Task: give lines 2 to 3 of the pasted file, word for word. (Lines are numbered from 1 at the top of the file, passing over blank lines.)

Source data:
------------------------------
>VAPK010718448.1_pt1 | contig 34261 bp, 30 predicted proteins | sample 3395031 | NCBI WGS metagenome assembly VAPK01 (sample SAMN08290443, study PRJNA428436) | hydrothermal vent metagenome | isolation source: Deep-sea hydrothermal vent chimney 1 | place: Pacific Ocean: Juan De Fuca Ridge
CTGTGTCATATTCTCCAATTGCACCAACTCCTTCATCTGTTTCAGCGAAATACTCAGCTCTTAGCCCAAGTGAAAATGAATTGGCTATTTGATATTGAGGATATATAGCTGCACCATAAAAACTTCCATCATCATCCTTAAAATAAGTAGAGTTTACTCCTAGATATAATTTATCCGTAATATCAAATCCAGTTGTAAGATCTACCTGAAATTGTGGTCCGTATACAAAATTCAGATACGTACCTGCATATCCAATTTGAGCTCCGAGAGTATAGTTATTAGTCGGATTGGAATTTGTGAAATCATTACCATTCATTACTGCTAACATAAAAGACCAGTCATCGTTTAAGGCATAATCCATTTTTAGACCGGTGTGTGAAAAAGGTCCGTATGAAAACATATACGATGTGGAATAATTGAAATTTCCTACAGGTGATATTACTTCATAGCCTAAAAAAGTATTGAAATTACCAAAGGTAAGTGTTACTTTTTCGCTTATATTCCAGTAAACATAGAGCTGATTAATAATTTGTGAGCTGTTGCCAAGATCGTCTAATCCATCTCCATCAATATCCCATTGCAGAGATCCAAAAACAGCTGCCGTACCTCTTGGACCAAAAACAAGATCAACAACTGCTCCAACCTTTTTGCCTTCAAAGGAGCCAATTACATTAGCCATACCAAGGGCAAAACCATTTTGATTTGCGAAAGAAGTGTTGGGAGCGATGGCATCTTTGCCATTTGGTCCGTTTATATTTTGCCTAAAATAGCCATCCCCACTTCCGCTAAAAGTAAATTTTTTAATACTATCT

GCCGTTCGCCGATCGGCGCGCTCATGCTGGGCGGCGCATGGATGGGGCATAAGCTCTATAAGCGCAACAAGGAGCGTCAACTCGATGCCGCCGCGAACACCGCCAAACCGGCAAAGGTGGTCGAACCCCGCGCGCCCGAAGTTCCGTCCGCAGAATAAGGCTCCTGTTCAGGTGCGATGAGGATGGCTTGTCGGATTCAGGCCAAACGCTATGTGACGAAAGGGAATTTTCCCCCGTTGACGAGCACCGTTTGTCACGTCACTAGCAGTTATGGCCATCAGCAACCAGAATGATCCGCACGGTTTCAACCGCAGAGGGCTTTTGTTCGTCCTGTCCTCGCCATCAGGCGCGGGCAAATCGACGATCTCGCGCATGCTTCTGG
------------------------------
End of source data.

CTGTGTCATATTCTCCAATTGCACCAACTCCTTCATCTGTTTCAGCGAAATACTCAGCTCTTAGCCCAAGTGAAAATGAATTGGCTATTTGATATTGAGGATATATAGCTGCACCATAAAAACTTCCATCATCATCCTTAAAATAAGTAGAGTTTACTCCTAGATATAATTTATCCGTAATATCAAATCCAGTTGTAAGATCTACCTGAAATTGTGGTCCGTATACAAAATTCAGATACGTACCTGCATATCCAATTTGAGCTCCGAGAGTATAGTTATTAGTCGGATTGGAATTTGTGAAATCATTACCATTCATTACTGCTAACATAAAAGACCAGTCATCGTTTAAGGCATAATCCATTTTTAGACCGGTGTGTGAAAAAGGTCCGTATGAAAACATATACGATGTGGAATAATTGAAATTTCCTACAGGTGATATTACTTCATAGCCTAAAAAAGTATTGAAATTACCAAAGGTAAGTGTTACTTTTTCGCTTATATTCCAGTAAACATAGAGCTGATTAATAATTTGTGAGCTGTTGCCAAGATCGTCTAATCCATCTCCATCAATATCCCATTGCAGAGATCCAAAAACAGCTGCCGTACCTCTTGGACCAAAAACAAGATCAACAACTGCTCCAACCTTTTTGCCTTCAAAGGAGCCAATTACATTAGCCATACCAAGGGCAAAACCATTTTGATTTGCGAAAGAAGTGTTGGGAGCGATGGCATCTTTGCCATTTGGTCCGTTTATATTTTGCCTAAAATAGCCATCCCCACTTCCGCTAAAAGTAAATTTTTTAATACTATCT

GCCGTTCGCCGATCGGCGCGCTCATGCTGGGCGGCGCATGGATGGGGCATAAGCTCTATAAGCGCAACAAGGAGCGTCAACTCGATGCCGCCGCGAACACCGCCAAACCGGCAAAGGTGGTCGAACCCCGCGCGCCCGAAGTTCCGTCCGCAGAATAAGGCTCCTGTTCAGGTGCGATGAGGATGGCTTGTCGGATTCAGGCCAAACGCTATGTGACGAAAGGGAATTTTCCCCCGTTGACGAGCACCGTTTGTCACGTCACTAGCAGTTATGGCCATCAGCAACCAGAATGATCCGCACGGTTTCAACCGCAGAGGGCTTTTGTTCGTCCTGTCCTCGCCATCAGGCGCGGGCAAATCGACGATCTCGCGCATGCTTCTGG